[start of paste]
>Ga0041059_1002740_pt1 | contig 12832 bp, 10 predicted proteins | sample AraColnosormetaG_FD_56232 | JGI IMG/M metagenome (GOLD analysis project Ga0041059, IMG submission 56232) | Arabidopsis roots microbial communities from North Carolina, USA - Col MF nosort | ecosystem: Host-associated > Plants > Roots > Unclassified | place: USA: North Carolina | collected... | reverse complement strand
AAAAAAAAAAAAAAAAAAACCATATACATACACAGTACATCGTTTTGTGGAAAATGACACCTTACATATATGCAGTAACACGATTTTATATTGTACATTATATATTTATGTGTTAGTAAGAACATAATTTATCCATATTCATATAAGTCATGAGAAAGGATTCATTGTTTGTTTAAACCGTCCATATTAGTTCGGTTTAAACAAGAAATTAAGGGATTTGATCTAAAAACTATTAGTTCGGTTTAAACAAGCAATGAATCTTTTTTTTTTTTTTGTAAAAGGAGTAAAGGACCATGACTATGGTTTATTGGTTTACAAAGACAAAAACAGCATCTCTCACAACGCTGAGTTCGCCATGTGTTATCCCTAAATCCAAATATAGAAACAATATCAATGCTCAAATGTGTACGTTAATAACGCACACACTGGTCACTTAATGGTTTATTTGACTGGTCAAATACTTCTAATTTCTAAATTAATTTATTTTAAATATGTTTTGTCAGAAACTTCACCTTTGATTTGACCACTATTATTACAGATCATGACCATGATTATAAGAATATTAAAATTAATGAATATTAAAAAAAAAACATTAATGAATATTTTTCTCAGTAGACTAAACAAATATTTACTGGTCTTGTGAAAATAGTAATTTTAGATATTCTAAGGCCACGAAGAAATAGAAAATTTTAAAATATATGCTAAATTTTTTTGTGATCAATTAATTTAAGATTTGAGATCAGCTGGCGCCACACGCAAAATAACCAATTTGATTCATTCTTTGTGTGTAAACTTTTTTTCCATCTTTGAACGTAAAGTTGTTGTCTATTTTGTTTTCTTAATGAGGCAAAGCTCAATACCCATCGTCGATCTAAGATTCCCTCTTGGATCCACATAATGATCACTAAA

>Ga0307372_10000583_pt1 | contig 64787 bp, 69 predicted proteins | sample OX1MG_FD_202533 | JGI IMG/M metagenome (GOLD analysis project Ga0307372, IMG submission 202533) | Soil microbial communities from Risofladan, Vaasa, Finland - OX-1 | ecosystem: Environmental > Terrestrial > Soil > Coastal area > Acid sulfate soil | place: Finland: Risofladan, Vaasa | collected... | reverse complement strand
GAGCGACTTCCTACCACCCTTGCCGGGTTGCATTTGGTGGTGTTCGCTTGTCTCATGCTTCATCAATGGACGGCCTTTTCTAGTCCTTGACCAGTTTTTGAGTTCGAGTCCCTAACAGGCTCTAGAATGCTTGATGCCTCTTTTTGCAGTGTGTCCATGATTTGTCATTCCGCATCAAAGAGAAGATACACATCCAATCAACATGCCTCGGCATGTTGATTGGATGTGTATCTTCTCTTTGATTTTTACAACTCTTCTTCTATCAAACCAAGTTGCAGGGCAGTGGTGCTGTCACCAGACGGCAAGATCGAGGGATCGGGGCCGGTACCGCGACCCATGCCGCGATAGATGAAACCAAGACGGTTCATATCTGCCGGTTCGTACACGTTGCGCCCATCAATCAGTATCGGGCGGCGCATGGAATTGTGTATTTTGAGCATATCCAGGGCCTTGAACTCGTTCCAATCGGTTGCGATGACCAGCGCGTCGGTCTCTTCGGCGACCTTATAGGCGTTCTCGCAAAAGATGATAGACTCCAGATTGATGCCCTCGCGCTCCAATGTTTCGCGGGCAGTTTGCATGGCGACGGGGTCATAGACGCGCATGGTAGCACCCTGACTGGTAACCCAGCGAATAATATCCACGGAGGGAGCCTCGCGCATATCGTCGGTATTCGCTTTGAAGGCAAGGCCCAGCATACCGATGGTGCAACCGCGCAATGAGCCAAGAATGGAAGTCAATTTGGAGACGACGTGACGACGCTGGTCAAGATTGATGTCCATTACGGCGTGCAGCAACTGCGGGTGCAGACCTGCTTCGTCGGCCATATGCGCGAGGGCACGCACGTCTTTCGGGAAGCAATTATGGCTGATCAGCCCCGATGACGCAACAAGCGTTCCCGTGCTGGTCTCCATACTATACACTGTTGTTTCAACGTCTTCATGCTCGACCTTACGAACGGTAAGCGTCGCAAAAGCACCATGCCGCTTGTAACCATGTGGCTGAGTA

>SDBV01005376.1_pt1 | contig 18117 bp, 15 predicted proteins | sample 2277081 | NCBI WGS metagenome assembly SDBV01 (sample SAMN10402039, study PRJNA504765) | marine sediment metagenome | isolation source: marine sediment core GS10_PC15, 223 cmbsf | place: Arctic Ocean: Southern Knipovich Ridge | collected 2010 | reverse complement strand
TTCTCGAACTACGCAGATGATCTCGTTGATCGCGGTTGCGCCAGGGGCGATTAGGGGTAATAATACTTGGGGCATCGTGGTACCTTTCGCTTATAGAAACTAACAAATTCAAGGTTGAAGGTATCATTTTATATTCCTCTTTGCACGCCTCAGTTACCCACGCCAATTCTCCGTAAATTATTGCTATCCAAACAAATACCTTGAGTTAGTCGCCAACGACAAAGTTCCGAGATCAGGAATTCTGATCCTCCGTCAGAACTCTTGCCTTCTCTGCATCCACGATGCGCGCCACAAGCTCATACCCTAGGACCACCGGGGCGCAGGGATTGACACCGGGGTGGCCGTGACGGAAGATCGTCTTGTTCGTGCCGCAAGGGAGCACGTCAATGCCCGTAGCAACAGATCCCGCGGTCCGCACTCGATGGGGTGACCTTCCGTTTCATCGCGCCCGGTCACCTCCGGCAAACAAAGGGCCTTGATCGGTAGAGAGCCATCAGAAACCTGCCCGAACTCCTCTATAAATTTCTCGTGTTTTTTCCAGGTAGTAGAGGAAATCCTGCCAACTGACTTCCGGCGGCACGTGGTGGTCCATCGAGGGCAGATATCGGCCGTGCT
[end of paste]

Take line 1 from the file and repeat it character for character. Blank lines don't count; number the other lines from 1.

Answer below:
>Ga0041059_1002740_pt1 | contig 12832 bp, 10 predicted proteins | sample AraColnosormetaG_FD_56232 | JGI IMG/M metagenome (GOLD analysis project Ga0041059, IMG submission 56232) | Arabidopsis roots microbial communities from North Carolina, USA - Col MF nosort | ecosystem: Host-associated > Plants > Roots > Unclassified | place: USA: North Carolina | collected... | reverse complement strand